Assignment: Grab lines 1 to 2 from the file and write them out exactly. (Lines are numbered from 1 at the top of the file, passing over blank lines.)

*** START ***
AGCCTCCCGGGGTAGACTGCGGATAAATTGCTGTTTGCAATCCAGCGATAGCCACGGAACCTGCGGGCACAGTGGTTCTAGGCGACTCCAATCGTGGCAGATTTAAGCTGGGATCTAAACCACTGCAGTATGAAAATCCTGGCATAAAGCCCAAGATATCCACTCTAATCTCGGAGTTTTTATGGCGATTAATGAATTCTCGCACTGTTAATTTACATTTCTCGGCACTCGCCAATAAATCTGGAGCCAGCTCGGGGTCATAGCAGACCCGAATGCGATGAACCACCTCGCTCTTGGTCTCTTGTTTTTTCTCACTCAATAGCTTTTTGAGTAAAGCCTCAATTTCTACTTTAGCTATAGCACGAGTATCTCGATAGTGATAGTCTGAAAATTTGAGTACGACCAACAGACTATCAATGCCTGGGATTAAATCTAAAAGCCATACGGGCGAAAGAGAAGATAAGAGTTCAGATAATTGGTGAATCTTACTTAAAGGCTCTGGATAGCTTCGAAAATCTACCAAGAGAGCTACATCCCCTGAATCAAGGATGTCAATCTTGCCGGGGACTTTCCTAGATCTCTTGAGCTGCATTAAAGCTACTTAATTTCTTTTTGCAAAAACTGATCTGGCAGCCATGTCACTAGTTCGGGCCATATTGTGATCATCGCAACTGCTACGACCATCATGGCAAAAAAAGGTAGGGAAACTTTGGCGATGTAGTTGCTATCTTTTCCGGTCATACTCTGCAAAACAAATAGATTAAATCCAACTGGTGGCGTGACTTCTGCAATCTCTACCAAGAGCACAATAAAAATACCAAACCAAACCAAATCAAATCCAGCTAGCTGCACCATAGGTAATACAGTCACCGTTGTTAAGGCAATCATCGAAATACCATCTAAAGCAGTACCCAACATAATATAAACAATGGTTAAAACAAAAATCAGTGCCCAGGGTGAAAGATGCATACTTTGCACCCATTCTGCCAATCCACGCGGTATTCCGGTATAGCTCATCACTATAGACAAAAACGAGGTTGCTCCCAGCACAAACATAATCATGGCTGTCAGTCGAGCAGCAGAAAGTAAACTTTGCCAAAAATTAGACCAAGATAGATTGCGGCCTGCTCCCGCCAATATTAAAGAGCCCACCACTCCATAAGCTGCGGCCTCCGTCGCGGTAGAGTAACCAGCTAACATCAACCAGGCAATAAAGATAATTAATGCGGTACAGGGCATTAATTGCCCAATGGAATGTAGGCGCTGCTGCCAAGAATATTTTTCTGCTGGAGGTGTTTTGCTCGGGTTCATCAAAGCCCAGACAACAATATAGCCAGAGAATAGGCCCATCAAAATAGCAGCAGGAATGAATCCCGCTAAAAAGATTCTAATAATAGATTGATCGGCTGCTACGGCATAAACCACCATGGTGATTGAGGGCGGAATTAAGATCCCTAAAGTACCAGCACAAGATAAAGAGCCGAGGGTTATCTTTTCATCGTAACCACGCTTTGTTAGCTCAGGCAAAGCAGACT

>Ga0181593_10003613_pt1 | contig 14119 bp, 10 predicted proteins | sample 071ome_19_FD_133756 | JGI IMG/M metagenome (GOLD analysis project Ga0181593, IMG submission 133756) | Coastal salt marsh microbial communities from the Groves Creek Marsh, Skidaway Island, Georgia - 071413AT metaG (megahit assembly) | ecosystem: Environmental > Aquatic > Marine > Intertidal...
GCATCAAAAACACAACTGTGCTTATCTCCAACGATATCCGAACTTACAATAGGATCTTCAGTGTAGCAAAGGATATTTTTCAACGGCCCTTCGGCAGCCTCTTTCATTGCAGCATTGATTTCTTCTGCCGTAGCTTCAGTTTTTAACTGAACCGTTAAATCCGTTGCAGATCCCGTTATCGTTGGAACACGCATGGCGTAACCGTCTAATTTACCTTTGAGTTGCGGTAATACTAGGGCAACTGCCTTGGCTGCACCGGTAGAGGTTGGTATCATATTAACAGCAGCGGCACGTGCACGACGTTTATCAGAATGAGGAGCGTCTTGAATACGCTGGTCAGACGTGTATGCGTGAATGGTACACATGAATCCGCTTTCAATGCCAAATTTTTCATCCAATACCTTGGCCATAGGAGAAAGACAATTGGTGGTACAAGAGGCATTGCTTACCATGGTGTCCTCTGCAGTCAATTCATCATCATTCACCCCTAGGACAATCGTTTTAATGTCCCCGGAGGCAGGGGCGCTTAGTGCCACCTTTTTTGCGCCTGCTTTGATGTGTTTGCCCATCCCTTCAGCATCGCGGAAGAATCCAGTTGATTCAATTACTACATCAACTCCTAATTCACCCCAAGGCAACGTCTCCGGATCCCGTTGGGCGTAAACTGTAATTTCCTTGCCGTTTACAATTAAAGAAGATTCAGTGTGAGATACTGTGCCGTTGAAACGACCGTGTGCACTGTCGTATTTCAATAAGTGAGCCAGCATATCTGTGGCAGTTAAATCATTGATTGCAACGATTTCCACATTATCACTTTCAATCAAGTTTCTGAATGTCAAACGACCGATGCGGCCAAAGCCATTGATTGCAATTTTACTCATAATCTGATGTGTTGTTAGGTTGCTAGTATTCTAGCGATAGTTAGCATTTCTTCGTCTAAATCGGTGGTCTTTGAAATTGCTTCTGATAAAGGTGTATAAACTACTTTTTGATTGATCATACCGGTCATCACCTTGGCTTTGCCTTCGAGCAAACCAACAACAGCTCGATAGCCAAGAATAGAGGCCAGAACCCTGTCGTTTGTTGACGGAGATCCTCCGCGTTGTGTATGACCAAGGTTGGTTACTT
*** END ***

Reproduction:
AGCCTCCCGGGGTAGACTGCGGATAAATTGCTGTTTGCAATCCAGCGATAGCCACGGAACCTGCGGGCACAGTGGTTCTAGGCGACTCCAATCGTGGCAGATTTAAGCTGGGATCTAAACCACTGCAGTATGAAAATCCTGGCATAAAGCCCAAGATATCCACTCTAATCTCGGAGTTTTTATGGCGATTAATGAATTCTCGCACTGTTAATTTACATTTCTCGGCACTCGCCAATAAATCTGGAGCCAGCTCGGGGTCATAGCAGACCCGAATGCGATGAACCACCTCGCTCTTGGTCTCTTGTTTTTTCTCACTCAATAGCTTTTTGAGTAAAGCCTCAATTTCTACTTTAGCTATAGCACGAGTATCTCGATAGTGATAGTCTGAAAATTTGAGTACGACCAACAGACTATCAATGCCTGGGATTAAATCTAAAAGCCATACGGGCGAAAGAGAAGATAAGAGTTCAGATAATTGGTGAATCTTACTTAAAGGCTCTGGATAGCTTCGAAAATCTACCAAGAGAGCTACATCCCCTGAATCAAGGATGTCAATCTTGCCGGGGACTTTCCTAGATCTCTTGAGCTGCATTAAAGCTACTTAATTTCTTTTTGCAAAAACTGATCTGGCAGCCATGTCACTAGTTCGGGCCATATTGTGATCATCGCAACTGCTACGACCATCATGGCAAAAAAAGGTAGGGAAACTTTGGCGATGTAGTTGCTATCTTTTCCGGTCATACTCTGCAAAACAAATAGATTAAATCCAACTGGTGGCGTGACTTCTGCAATCTCTACCAAGAGCACAATAAAAATACCAAACCAAACCAAATCAAATCCAGCTAGCTGCACCATAGGTAATACAGTCACCGTTGTTAAGGCAATCATCGAAATACCATCTAAAGCAGTACCCAACATAATATAAACAATGGTTAAAACAAAAATCAGTGCCCAGGGTGAAAGATGCATACTTTGCACCCATTCTGCCAATCCACGCGGTATTCCGGTATAGCTCATCACTATAGACAAAAACGAGGTTGCTCCCAGCACAAACATAATCATGGCTGTCAGTCGAGCAGCAGAAAGTAAACTTTGCCAAAAATTAGACCAAGATAGATTGCGGCCTGCTCCCGCCAATATTAAAGAGCCCACCACTCCATAAGCTGCGGCCTCCGTCGCGGTAGAGTAACCAGCTAACATCAACCAGGCAATAAAGATAATTAATGCGGTACAGGGCATTAATTGCCCAATGGAATGTAGGCGCTGCTGCCAAGAATATTTTTCTGCTGGAGGTGTTTTGCTCGGGTTCATCAAAGCCCAGACAACAATATAGCCAGAGAATAGGCCCATCAAAATAGCAGCAGGAATGAATCCCGCTAAAAAGATTCTAATAATAGATTGATCGGCTGCTACGGCATAAACCACCATGGTGATTGAGGGCGGAATTAAGATCCCTAAAGTACCAGCACAAGATAAAGAGCCGAGGGTTATCTTTTCATCGTAACCACGCTTTGTTAGCTCAGGCAAAGCAGACT

>Ga0181593_10003613_pt1 | contig 14119 bp, 10 predicted proteins | sample 071ome_19_FD_133756 | JGI IMG/M metagenome (GOLD analysis project Ga0181593, IMG submission 133756) | Coastal salt marsh microbial communities from the Groves Creek Marsh, Skidaway Island, Georgia - 071413AT metaG (megahit assembly) | ecosystem: Environmental > Aquatic > Marine > Intertidal...